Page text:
CII welcomes the Government’s decision to allow 51 per cent FDI in multi brand retail
Saturday, November 26, 2011
CII welcomes the Government’s decision to allow 51 per cent FDI in multi brand retail
New Delhi: The Confederation of Indian Industry (CII) welcomes the Government’s decision to allow 51 per cent FDI in multi brand retail and 100 per cent in single brand formats in India. CII is of the view that FDI in retail will greatly boost organized retail in India and drive inclusive growth.  
 
According to Mr Chandrajit Banerjee, Director General, CII, the biggest beneficiary of FDI in retail would be small farmers, who will be able to improve productivity and realize higher remuneration by selling directly to large organized players and thereby shorten the chain from farm to consumers.
 
According to a retail report authored by Boston Consulting Group, India, (BCG) and CII, ‘Building a New India’, the current size of organized retail in the country stands at close to US$ 28 billion or 6–7 percent of total retail. The total retail market is estimated to grow to US$ 1,250 billion by 2020, of which 21 % would be organized. With added capital investments from key overseas players, the sector would have the potential to significantly impact the Indian economy.
 
As per the study, farmers in India today receive a relatively small share of the end consumer price. As an example for tomatoes, farmers in India earn only 30 percent of consumer price while in more developed markets, this is in the 50–70 percent range.
 
The study further says that organized retail has the potential to drive efficiencies in the supply chain by (a) increasing price realization for farmers by 10–30 percent through sourcing directly or closer to the farm (b) reducing handling and wastage by 25–50 percent through consolidation as well as investments in technology, either directly or through aggregators and (c) upgrading the farmer’s capabilities by providing know–how and capital.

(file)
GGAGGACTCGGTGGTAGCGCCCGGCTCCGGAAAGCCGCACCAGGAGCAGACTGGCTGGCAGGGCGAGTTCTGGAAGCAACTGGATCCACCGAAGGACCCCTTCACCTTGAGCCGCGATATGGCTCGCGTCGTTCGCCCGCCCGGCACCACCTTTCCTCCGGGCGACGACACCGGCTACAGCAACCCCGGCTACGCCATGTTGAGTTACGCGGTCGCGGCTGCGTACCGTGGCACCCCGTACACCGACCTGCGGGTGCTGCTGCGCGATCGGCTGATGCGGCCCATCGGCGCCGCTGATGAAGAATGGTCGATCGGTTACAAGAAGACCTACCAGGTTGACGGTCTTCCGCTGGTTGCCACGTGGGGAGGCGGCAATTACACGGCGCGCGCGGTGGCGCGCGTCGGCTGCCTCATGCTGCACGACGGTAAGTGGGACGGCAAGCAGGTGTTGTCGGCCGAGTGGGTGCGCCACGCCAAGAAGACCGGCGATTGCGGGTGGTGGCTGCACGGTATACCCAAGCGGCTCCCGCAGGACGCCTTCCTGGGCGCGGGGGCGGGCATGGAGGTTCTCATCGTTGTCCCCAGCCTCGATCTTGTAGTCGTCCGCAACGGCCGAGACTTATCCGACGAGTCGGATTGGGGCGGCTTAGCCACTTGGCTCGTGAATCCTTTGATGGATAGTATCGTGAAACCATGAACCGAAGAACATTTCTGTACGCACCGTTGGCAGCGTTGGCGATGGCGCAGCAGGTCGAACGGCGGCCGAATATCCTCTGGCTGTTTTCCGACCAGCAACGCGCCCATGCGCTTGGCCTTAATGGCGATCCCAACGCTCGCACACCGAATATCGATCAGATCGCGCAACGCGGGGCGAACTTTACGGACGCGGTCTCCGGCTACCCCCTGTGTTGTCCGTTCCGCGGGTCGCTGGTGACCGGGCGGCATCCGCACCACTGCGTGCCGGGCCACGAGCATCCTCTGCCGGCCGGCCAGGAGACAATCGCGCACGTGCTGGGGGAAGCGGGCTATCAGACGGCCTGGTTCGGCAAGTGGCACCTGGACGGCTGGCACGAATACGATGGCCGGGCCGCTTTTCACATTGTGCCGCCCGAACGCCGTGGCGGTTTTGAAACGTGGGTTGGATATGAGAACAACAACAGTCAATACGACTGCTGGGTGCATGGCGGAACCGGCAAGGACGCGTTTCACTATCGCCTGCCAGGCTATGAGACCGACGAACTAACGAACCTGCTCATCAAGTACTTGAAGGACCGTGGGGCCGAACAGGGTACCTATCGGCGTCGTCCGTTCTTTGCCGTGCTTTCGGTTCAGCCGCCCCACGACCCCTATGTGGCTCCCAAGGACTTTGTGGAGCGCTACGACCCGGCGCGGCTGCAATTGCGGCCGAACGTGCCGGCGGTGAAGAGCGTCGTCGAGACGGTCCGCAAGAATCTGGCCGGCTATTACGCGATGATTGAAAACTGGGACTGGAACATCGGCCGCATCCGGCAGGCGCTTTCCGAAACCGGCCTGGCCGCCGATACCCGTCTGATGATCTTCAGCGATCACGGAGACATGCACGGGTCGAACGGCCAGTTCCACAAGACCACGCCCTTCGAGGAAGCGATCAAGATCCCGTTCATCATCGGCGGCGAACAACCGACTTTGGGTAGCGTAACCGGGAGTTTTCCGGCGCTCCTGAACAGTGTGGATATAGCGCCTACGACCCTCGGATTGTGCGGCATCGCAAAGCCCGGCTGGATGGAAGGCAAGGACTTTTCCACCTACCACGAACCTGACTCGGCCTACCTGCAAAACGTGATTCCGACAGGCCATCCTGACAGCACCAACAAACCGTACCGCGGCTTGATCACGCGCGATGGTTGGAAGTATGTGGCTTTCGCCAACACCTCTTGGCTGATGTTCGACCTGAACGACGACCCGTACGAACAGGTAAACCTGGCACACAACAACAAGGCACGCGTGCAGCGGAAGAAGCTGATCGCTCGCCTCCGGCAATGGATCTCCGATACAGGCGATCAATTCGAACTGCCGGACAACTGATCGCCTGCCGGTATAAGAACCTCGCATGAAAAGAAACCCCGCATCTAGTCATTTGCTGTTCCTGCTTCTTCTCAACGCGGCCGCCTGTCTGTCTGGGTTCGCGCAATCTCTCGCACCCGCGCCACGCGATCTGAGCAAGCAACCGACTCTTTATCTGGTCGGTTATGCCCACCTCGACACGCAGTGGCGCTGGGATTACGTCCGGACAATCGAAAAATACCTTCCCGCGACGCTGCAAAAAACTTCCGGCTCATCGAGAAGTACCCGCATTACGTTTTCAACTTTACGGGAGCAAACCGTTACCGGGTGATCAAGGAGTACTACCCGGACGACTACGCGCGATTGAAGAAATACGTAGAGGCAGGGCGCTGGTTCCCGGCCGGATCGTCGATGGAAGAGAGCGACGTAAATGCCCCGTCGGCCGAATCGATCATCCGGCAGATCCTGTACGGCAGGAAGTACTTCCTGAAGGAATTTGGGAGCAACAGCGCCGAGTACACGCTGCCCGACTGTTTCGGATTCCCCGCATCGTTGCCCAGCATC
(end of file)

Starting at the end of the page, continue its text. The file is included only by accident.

CII believes that opening the retail sector to foreign investors can be a game changer for the Indian economy. It will enable the sector to realize its true potential of US$ 260 billion by 2020 and shift the benefits to smaller towns and cities. Large sub–sectors like food and grocery, which have been lagging, would see greater penetration. Profitability of players would be stable and global majors would be playing a greater role through strategic investments and transfer of know–how.
 
The beneficiaries of this move would include all stakeholders in the retail value chain – producers, consumers and employees. The study estimates aggregate increase in income of US$ 35–45 billion per year for all producers combined; 3–4 million new direct jobs and around 4–6 million new indirect jobs in the logistics sector, contract labour in the distribution and repackaging centers, housekeeping, and security staff in the stores. From the consumers’ point of view, savings can total 5–10 percent of spending in specific categories, leading to an aggregate savings of US$ 25–30 billion. This translates to almost 0.5 percent of GDP per year.
 
The Government too stands to gain by this move through more transparent and accountable monitoring of goods and supply chain management systems. The government can be expected to receive an additional income of US$ 25–30 billion by way of a variety of taxes. All in all, FDI will definitely help the government in facilitating the inclusive growth agenda.
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